FIG. 3 is a diagram of the indexing of one embodiment of the invention in which multiple states may be introduced in the display list for a single primitive. In this case, the primitive is a triangle. The remainder of this description refers primarily to triangles because triangles are the most common primitive. However, the invention is readily expandable to other primitives, and such is within the scope and contemplation of the invention. As is described below, this association of multiple states of the same type with a single primitive permits a reduction in the primitive description size without concern for a need to accept variable size data, and thereby avoids necessitating the encoding used in the prior art to overcome the case where a large variance in adjacent vertex addresses causes the standard index size to be insufficient. It is expected that for most triangles, all vertices will be within a 10-bit range of a single starting address. Thus, this method results in a shorter display list while providing access to a greater number of vertices than possible in prior art systems having display lists of similar size.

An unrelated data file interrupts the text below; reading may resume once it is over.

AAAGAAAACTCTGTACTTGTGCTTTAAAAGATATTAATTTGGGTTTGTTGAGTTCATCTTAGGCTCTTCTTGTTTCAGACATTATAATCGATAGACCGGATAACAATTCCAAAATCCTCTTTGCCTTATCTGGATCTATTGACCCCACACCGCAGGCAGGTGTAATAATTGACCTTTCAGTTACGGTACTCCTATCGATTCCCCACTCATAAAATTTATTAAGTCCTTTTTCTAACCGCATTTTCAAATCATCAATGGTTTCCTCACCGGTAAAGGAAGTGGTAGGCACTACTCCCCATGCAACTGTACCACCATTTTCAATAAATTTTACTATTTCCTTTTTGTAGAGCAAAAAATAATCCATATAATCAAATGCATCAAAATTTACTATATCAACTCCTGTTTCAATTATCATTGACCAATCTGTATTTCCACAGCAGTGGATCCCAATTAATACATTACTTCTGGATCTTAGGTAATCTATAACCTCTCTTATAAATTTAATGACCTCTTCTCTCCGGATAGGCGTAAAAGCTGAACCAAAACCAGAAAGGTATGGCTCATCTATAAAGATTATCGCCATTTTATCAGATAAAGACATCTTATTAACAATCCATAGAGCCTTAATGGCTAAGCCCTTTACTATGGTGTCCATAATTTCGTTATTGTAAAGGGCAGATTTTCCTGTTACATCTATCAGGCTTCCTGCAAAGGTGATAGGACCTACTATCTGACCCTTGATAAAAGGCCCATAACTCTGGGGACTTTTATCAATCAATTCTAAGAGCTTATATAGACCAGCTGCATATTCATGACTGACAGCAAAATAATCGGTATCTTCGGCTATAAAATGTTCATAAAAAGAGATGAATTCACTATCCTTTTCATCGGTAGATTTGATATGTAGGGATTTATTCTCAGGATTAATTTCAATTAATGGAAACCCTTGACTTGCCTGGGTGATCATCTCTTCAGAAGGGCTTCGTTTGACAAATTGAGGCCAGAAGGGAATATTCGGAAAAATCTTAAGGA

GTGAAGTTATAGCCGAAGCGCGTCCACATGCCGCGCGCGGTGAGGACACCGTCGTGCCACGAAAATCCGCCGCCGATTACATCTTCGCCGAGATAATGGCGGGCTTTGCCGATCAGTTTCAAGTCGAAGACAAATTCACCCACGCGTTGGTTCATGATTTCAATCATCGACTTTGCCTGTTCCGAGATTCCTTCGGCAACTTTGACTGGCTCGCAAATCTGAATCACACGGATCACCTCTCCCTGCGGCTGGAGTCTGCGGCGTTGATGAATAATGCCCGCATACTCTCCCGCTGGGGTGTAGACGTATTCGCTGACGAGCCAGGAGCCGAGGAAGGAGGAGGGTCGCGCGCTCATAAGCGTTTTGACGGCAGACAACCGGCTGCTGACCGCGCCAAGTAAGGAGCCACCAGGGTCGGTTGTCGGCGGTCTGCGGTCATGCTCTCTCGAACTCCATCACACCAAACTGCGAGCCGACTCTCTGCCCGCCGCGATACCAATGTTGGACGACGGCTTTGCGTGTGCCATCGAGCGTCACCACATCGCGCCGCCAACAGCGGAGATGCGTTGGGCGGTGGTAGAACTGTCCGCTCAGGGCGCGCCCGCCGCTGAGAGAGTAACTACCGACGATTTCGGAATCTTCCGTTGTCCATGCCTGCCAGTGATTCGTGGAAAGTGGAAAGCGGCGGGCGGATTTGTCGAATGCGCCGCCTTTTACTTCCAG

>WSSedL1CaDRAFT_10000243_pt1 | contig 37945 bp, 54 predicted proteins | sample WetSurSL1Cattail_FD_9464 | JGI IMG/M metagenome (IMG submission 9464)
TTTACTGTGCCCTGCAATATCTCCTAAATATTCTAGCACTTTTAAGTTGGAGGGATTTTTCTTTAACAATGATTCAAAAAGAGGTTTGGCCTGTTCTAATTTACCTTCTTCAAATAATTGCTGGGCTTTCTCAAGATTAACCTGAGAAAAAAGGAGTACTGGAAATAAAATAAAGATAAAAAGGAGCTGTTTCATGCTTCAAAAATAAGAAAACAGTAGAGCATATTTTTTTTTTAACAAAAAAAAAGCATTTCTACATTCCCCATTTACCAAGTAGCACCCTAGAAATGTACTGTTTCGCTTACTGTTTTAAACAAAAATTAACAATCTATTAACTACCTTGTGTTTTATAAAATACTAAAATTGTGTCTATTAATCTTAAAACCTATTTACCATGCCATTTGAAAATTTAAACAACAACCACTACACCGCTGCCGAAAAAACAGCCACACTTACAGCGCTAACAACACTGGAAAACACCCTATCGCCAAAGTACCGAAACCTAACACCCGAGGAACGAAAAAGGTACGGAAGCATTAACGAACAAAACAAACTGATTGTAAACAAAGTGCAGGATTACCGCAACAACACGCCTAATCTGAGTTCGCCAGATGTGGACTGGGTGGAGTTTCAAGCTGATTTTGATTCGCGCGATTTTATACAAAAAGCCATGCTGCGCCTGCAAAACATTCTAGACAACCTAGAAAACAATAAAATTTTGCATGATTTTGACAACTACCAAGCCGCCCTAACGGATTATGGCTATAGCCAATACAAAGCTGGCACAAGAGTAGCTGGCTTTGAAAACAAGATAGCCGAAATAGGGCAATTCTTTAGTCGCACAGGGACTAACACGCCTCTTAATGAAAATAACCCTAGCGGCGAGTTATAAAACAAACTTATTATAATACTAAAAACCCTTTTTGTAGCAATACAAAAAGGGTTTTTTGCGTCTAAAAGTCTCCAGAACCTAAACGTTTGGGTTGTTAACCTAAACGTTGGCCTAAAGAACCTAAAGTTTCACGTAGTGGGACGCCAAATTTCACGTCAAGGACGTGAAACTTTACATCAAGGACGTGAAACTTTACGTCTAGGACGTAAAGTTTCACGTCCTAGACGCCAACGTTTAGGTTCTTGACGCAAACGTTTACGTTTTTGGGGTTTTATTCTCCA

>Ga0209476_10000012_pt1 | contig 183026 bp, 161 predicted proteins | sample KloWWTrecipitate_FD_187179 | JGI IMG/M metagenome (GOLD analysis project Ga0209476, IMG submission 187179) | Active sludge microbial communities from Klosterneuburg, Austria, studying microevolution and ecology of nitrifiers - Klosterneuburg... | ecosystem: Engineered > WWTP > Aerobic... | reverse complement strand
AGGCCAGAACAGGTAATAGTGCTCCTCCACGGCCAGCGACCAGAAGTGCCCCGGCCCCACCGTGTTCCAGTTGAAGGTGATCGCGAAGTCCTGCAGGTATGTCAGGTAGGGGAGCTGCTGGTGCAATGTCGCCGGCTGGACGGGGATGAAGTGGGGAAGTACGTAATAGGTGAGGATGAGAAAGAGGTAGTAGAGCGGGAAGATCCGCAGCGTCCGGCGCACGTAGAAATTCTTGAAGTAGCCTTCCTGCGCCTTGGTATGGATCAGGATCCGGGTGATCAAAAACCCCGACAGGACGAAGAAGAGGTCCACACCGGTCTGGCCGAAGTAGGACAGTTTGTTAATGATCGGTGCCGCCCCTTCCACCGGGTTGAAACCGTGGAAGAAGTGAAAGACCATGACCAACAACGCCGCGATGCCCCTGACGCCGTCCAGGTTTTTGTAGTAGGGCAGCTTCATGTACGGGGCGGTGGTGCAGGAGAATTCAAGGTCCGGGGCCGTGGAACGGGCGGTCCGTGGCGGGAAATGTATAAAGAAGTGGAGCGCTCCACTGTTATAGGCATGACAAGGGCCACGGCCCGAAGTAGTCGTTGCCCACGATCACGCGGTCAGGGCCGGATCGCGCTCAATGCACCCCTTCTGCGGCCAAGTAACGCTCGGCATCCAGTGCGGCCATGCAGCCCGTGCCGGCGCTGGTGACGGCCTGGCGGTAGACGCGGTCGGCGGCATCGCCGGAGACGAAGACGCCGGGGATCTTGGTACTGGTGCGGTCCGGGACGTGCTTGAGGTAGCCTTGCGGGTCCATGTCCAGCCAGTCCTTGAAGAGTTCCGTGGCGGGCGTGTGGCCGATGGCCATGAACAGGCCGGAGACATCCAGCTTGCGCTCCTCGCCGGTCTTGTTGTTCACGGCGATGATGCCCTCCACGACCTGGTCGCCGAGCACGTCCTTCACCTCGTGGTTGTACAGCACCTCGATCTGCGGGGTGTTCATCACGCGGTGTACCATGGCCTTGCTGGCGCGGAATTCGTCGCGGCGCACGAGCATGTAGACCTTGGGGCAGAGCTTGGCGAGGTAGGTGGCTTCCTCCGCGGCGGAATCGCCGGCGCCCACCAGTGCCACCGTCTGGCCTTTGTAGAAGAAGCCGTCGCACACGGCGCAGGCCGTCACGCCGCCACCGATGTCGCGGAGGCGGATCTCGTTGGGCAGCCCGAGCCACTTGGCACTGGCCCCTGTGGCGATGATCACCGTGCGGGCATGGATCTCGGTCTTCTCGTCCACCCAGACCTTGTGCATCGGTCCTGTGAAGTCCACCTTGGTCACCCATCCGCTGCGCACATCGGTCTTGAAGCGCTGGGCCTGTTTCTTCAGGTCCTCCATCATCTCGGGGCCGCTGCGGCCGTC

In the embodiment of FIG. 3, starting address A1, starting address A2, and starting address A3 are state variables introduced for use in rendering a triangle defined by vertex data in vertex data array 22. The vertex data in vertex data array 22 corresponding to the triangle description is defined by 10-bit index of the vertex array having first element at the corresponding starting address. The triangle description is the 10-bit indices following starting address A3 in display list 21: vertex index V1, vertex index V2, and vertex index V3. Significantly, these three 10-bit values may be stored as single byte aligned 32-bit quantity with 2 bits unused. Then simple masking can be used to recover the desired vertex index. Vertex data selection is accomplished by adding the index, e.g., V1, multiplied by the vertex data size to the corresponding starting address, e.g., A1, to yield the address of the vertex data within the array.
In this embodiment, even if two vertices share the same starting address, e.g., A1 is equal to A2, three starting address entries will nevertheless be required as no way is provided to associate multiple vertices with a single starting address. However, it is expected that the display list will still be significantly shorter than prior art display lists because the primitive description has been reduced to a byte aligned 4 bytes from the 6 bytes required for 16-bit individual vertex index representations.